First, we were ushered into an outer room, hosted by a footman, I believe. He assigned roles to many of the guests. Among them, the father from Michigan with the four kids became a butler, the little ballerina (who had performed intermittently as we waited in line) became a teacup, our son-in-law, a knight, and our granddaughter, a salt shaker. Each participant was given a colorful placard to identify his or her part. The footman explained what they would need to do, once we entered the library to meet Belle.




One particular role seemed completely inappropriate. For the Beast, the footman chose a little girl with an obvious limp.  It seemed cruel to choose such a child for the Beast, of all characters.  As he draped a red cape over her shoulders, I thought, He probably didn’t notice her difficulty walking. But those of us who had become acquainted outside the castle knew full well: this was going to be awkward.

Soon we were ready to enter the library and meet Belle. Our small gathering of almost-friends filed into the dimly lit, cozy room.  Most of us sat close together on benches.

Beautiful Belle, in her yellow satin gown, directed the teacups, salt shakers, and other dancers in a delightful little polka, while the knights stood guard. Such an elegant and charming princess, that Belle.

Then she said it was time for her dance with the Beast.

Our new little friend slowly and carefully approached Belle without any sign of self-consciousness. Her eyes locked with Belle’s, glistening with pleasure and adoration. Gently, they nearly waltzed, Belle being mindful to accommodate Beast’s handicap. And for a few precious moments, that little girl’s physical challenges were forgotten in the inexpressible delight of dancing with Belle.

Suddenly, my eyes filled with tears. That little girl had been the perfect choice for Beast. Her ecstatic joy was obvious in the non-stop smile and luminous eyes. She was the center of attention of a princess—someone whom she dearly loved and greatly admired. Even more poignant, the sweet look of love returned by Belle, her gracious intentness focused entirely upon the child.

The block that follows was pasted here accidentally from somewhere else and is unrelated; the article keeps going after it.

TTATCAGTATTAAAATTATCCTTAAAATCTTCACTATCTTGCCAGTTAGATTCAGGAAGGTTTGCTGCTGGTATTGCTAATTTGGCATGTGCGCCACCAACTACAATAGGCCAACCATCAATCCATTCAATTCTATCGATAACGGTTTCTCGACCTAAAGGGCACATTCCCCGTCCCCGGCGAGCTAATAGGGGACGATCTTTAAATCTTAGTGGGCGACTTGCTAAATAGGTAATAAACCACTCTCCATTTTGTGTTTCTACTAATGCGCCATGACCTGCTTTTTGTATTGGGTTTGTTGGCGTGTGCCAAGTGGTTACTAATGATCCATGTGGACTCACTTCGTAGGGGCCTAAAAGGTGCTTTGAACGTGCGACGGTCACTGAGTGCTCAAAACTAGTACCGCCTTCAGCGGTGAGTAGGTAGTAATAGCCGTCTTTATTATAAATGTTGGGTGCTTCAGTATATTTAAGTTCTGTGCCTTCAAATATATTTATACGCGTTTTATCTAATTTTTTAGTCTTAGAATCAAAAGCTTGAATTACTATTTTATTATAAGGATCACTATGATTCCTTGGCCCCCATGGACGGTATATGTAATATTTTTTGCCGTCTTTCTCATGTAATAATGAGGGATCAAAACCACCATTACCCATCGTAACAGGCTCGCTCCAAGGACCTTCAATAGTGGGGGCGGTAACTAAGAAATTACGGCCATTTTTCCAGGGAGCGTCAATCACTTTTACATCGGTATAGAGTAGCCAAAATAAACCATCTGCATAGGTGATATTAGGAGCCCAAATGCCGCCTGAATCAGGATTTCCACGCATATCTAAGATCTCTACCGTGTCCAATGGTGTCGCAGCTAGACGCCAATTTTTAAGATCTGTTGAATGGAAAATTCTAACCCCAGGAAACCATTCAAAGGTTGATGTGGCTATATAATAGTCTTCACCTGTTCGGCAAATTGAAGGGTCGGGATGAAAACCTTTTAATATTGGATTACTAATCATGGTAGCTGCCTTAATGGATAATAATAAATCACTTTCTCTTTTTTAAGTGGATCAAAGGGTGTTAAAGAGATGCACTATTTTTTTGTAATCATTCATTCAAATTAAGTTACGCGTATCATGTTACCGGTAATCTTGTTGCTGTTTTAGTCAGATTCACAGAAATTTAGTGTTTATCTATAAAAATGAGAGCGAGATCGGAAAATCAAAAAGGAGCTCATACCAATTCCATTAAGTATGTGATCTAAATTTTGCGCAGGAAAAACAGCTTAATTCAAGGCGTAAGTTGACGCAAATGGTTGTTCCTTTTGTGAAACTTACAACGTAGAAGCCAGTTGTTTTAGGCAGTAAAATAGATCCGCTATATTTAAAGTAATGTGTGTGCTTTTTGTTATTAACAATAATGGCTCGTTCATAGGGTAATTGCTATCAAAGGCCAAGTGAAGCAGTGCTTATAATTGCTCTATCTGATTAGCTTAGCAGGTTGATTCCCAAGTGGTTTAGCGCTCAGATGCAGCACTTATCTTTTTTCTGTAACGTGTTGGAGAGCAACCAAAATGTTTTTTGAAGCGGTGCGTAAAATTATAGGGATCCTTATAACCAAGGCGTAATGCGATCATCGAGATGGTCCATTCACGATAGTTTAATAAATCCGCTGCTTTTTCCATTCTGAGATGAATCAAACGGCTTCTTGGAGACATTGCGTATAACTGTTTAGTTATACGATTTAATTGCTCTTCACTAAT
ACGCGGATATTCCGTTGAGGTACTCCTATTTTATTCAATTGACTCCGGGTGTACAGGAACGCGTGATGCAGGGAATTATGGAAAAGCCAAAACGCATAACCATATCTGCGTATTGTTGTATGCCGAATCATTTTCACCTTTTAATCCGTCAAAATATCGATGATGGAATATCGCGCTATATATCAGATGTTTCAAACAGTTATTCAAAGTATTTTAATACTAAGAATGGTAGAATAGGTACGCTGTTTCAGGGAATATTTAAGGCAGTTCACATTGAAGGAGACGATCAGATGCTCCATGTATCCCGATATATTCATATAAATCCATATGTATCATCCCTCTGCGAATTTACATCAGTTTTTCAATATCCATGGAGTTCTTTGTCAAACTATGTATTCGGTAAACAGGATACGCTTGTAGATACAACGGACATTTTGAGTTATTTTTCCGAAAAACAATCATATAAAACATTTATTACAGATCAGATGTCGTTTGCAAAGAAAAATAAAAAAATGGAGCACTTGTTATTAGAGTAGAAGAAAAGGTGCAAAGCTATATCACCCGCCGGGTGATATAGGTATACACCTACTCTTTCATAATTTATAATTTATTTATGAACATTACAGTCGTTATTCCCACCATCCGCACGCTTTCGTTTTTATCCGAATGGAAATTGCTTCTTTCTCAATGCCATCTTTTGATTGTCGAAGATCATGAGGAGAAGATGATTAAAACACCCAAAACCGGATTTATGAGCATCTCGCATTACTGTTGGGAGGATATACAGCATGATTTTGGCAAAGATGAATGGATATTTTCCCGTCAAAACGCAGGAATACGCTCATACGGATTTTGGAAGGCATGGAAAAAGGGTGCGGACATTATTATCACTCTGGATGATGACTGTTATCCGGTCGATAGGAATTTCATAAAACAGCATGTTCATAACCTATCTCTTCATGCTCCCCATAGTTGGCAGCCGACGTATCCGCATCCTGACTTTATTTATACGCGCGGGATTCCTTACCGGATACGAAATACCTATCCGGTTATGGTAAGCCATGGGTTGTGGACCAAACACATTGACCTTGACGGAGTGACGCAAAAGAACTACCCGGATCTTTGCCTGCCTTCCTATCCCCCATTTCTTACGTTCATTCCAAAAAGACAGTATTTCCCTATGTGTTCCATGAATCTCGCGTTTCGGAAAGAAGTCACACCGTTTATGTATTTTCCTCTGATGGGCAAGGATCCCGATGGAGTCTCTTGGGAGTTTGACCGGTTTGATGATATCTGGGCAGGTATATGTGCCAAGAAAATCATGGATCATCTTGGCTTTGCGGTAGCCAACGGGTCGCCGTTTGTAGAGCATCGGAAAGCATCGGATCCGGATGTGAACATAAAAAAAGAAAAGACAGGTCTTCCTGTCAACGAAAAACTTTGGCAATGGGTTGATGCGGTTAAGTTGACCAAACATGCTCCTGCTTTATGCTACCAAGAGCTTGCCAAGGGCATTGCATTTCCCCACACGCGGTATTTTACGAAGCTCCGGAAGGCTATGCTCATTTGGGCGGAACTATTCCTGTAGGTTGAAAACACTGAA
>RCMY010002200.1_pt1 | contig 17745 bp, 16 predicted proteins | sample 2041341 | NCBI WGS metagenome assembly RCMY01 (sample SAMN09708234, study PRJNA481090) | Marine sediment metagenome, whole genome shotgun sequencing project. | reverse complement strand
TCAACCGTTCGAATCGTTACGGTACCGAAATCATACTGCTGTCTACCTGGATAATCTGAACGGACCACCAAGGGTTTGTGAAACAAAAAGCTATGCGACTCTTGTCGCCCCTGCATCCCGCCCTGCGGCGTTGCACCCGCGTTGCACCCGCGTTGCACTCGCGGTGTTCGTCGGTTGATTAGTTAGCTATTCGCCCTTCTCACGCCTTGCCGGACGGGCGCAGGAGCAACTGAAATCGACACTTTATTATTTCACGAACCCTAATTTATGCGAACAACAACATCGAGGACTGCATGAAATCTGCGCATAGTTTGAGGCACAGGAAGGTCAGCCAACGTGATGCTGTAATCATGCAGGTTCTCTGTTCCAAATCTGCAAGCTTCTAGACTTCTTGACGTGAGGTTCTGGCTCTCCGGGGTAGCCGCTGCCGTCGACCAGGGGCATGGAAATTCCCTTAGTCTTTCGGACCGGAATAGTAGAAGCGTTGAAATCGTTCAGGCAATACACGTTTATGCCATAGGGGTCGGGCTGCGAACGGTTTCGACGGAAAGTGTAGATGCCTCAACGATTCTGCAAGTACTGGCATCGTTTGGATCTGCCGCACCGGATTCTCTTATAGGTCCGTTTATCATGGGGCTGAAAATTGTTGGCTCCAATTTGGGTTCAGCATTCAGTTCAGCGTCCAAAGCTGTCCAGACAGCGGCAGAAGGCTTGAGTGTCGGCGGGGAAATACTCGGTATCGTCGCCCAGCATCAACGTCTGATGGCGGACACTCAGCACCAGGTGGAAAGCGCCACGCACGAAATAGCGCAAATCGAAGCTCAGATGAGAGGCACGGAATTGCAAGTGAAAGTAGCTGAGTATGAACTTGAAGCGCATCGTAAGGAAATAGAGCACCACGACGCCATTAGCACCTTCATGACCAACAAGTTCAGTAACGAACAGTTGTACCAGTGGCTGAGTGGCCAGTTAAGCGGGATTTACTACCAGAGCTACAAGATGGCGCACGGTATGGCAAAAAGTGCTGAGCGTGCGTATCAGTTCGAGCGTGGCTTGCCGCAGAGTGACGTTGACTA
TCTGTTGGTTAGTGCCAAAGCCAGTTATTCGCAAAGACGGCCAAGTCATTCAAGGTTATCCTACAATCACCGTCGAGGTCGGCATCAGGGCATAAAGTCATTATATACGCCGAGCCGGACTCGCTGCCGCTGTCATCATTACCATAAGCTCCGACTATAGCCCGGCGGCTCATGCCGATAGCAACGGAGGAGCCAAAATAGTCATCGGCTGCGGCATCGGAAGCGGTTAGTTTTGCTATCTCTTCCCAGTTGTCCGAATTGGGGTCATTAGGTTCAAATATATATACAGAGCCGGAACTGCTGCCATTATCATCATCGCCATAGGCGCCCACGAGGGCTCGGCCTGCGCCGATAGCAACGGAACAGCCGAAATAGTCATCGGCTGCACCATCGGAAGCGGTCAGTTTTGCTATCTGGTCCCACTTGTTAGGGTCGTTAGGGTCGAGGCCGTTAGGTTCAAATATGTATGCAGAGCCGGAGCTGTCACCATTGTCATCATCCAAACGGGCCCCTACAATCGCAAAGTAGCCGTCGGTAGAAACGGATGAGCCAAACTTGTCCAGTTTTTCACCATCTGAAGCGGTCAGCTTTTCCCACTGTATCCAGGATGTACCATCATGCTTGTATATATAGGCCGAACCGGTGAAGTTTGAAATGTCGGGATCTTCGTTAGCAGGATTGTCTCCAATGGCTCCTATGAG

Love soon encompassed the entire room. Surely every guest felt it, not just me. We loved the child for her precious innocence. We loved Belle for her warmth and kindness. We even loved each other, as almost-friends, sharing in this  miracle—a once-in-a-lifetime experience, never to be repeated.

But wait.  In actuality such euphoria and reverence is available to us–every day.

We can keep company with Jesus, our Prince of Peace —not just for a few miraculous moments, but  All.  The.  Time.  In fact, like the father of the prodigal son, he waits in eager anticipation for us to come “home” to him and linger there.

We can be transformed, just like that little girl.   For the length of that magical dance, she was blissfully unaware of her handicap. Why? Her attention was riveted on Belle.  Paul challenges us to do the same in the spiritual realm:   “Fix your attention on God,” he said.  “You’ll be changed from the inside out” (Romans 12:2, The Message).

We can experience love beyond imagination. Belle portrayed perfect love for one shining moment; God is perfect love (1 John 4:8). And the love of his Son, Jesus, is wider than any experience we encounter, longer than our lives last here on earth, and higher, purer, and deeper than any other love (Ephesians 3:18).